Ex-soldier returns for a secret mission with a small group of new teammates who get picked off one-by-one… sounds like the usual, but it’s got some neat twists that make it play more like a prequel to Under the Skin. Natalie Portman is a scientist (unsubtly reading the Henrietta Lacks book in flashback) who volunteers to go into the “shimmer,” an alien-comet-infected zone of lifeform transformation and combination, searching for whatever has freaked-out and half-killed her soldier husband Oscar Isaac.

“Very few of us commit suicide, but we all self-destruct” – musings on life and death and states in between, as they pass beautifully mutated flora and flee from horrific bear-creatures that imitate human screams. The second half of the film has the trailer music, themes played on a sampling keyboard programmed with the Inception Sound, but the first half is surprisingly full of acoustic guitar, as the team struggles to make a plan when some want to turn back and their sense of time and direction is disoriented. The white girl with the weakest distinguishing characteristics (Tuva Novotny) dies first, fortunately. Gina Rodriguez (Jane the Virgin) gets paranoid and ties up the others before her face is ripped off by a screaming bear. A very young-looking Tessa Thompson gives herself up to the transformative space and becomes a tree. Team leader Jennifer Jason Leigh and Portman carry on, and Portman discovers a shimmery humanoid that learns how to imitate her before the real Portman dies from a fire grenade, same as her late husband, and the Alien Portman joins the Alien Husband outside the zone.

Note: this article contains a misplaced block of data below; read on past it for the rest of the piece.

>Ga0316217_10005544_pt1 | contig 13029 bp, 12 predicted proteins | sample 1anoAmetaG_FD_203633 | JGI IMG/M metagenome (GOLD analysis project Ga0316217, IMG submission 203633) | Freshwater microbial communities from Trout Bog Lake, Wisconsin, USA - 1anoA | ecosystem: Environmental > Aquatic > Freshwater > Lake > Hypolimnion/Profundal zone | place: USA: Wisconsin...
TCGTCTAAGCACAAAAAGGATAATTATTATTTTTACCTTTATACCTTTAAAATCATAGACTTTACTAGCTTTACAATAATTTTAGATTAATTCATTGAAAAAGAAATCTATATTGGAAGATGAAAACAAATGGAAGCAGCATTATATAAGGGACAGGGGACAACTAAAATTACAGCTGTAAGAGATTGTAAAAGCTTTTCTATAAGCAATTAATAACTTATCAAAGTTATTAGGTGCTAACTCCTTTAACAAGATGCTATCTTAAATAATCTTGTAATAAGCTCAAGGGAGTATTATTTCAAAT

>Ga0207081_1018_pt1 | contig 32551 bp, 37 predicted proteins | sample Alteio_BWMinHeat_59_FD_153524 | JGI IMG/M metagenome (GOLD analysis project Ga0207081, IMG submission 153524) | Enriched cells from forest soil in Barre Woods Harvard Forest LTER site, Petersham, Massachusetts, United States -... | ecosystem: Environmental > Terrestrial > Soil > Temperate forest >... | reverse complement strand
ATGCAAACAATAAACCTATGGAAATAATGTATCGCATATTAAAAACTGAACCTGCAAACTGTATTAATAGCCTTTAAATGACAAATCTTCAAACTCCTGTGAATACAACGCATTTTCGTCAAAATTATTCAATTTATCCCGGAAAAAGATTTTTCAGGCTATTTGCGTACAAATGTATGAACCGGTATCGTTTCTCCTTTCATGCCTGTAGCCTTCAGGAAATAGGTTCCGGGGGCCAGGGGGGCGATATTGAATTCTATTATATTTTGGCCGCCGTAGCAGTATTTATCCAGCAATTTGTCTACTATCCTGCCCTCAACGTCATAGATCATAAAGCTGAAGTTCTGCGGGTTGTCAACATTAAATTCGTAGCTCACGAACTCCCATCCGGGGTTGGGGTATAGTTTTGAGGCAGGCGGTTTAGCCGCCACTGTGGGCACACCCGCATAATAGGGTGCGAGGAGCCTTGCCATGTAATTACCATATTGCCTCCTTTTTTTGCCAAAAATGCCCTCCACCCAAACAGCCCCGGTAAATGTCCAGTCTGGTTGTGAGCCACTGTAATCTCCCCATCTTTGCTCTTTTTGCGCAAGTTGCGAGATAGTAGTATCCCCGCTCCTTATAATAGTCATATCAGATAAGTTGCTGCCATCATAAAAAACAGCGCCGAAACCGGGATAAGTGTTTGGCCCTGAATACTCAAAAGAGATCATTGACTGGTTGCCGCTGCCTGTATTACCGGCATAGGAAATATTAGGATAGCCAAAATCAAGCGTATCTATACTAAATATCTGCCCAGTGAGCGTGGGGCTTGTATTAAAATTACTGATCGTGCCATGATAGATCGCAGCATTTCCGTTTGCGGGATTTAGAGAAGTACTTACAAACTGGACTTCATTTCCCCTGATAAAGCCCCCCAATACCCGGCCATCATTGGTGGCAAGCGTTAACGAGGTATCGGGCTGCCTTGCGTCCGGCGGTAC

Domhnall Gleeson (time travel kid in About Time) is invited to social-media mogul Llewyn Davis’s mountain tech-mansion to evaluate android Ava (Alicia Vikander of The Danish Girl and Testament of Youth). But who is evaluating whom? Who’s really calling the shots here? And who… ah nevermind, after much slow-paced intrigue, she kills Llewyn, locks Domhnall in the house and escapes.

I had such hope from the opening scene, most efficient setup/backstory ever, then pacing goes to hell in the saggy middle, consisting mostly of halting, whispered conversations in unadorned rooms. Nice throwaway bit on global surveillance, as Llewyn casually spies on the entire human race to get data for his AI. Suffers in comparison to Her, but Vikander and her Ava-body effects make the movie worth watching.

Also when Llewyn dances with his robo-assistant:


[Gleeson] makes a perfect fit for what seems to be Garland’s favorite role: the Nice Guy whose self-effacing charisma hides a deeply selfish, narcissistic core. But [Llewyn] is Ex Machina’s most important player, tasked with most reliably drawing and repelling Caleb and the audience, and giving the story its spine. He’s the one responsible for selling the film’s queasiest undercurrent: a feeling that if this is what humanity looks like, we’re definitely better off with artificial, alien, inhuman intelligences in charge.